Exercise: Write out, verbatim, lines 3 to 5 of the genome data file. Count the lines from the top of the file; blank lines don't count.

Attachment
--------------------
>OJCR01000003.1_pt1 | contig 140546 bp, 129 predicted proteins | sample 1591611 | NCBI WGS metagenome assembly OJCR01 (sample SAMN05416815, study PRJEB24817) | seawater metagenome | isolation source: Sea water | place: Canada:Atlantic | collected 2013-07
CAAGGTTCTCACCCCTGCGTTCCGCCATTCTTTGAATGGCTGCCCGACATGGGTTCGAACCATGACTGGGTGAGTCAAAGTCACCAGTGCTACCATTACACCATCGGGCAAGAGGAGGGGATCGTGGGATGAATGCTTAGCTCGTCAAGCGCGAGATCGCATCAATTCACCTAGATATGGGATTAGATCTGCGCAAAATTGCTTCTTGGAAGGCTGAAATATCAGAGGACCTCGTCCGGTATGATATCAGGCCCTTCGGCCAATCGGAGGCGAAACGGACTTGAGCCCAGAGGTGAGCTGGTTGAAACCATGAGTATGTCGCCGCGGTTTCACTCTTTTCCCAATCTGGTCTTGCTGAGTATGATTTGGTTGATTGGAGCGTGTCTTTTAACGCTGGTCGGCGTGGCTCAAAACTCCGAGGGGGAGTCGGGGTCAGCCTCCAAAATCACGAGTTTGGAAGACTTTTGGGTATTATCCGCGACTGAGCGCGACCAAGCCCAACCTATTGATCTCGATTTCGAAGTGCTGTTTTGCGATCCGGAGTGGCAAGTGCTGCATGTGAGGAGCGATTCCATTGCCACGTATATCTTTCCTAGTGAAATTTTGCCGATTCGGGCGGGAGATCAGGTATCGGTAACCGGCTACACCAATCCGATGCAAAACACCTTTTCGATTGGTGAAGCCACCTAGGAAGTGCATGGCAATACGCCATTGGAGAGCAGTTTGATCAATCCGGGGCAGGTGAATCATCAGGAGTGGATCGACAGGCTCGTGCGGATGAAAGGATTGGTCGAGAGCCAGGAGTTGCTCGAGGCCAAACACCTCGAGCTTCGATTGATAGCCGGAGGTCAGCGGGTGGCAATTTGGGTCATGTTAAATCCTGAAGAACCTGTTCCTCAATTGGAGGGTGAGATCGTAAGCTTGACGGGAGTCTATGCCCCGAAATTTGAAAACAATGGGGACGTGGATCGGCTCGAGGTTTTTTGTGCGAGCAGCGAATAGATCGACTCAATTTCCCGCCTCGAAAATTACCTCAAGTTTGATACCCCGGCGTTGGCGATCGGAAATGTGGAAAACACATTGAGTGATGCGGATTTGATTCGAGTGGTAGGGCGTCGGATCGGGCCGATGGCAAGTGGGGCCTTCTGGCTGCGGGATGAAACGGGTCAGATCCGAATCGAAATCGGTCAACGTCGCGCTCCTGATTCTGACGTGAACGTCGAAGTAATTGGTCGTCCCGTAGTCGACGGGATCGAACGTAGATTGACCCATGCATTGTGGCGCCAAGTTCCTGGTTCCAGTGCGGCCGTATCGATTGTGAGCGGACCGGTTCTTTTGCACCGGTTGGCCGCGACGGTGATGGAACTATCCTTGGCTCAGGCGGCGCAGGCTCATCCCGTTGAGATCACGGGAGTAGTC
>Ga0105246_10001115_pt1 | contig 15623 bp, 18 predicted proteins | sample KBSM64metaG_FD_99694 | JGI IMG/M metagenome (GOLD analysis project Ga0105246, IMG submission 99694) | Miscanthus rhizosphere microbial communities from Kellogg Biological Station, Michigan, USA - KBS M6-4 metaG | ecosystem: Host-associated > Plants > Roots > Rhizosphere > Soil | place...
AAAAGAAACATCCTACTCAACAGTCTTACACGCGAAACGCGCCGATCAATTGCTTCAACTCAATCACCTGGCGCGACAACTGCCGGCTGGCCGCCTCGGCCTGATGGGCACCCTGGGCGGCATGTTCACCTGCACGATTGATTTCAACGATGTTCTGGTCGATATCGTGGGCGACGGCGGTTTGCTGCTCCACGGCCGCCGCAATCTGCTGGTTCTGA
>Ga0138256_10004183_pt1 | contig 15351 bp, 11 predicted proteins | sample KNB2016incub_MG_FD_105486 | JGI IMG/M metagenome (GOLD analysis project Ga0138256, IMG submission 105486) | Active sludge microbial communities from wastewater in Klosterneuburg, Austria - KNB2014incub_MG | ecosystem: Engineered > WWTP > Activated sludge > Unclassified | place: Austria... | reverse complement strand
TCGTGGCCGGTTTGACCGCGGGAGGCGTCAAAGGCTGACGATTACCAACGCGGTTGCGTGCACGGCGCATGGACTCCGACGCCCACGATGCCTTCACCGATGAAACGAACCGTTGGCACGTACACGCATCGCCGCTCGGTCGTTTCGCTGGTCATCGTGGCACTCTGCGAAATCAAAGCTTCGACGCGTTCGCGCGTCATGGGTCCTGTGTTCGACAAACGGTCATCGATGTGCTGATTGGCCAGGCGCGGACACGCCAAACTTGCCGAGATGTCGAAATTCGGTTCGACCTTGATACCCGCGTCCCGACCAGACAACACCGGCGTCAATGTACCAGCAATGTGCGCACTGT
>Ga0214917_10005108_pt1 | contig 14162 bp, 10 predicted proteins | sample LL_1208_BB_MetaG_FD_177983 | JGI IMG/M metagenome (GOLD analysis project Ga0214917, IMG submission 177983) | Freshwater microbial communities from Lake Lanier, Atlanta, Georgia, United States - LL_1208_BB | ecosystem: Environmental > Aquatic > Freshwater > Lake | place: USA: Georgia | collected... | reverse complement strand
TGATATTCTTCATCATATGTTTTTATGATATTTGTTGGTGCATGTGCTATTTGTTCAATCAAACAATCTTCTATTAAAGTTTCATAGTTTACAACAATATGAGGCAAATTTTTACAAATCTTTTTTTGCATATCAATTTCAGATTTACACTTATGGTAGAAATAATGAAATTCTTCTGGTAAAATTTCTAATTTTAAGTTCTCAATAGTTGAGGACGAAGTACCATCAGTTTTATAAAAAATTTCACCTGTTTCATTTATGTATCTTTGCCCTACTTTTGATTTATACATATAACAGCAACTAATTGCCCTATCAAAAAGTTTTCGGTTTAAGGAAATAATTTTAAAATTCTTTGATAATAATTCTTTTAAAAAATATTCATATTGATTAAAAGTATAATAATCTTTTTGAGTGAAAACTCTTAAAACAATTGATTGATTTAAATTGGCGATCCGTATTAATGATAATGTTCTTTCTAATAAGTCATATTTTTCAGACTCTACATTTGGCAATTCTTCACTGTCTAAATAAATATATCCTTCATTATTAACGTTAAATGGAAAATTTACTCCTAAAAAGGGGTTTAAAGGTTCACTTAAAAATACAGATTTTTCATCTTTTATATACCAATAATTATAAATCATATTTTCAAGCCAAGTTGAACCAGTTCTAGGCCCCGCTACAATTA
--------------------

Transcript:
>Ga0105246_10001115_pt1 | contig 15623 bp, 18 predicted proteins | sample KBSM64metaG_FD_99694 | JGI IMG/M metagenome (GOLD analysis project Ga0105246, IMG submission 99694) | Miscanthus rhizosphere microbial communities from Kellogg Biological Station, Michigan, USA - KBS M6-4 metaG | ecosystem: Host-associated > Plants > Roots > Rhizosphere > Soil | place...
AAAAGAAACATCCTACTCAACAGTCTTACACGCGAAACGCGCCGATCAATTGCTTCAACTCAATCACCTGGCGCGACAACTGCCGGCTGGCCGCCTCGGCCTGATGGGCACCCTGGGCGGCATGTTCACCTGCACGATTGATTTCAACGATGTTCTGGTCGATATCGTGGGCGACGGCGGTTTGCTGCTCCACGGCCGCCGCAATCTGCTGGTTCTGA
>Ga0138256_10004183_pt1 | contig 15351 bp, 11 predicted proteins | sample KNB2016incub_MG_FD_105486 | JGI IMG/M metagenome (GOLD analysis project Ga0138256, IMG submission 105486) | Active sludge microbial communities from wastewater in Klosterneuburg, Austria - KNB2014incub_MG | ecosystem: Engineered > WWTP > Activated sludge > Unclassified | place: Austria... | reverse complement strand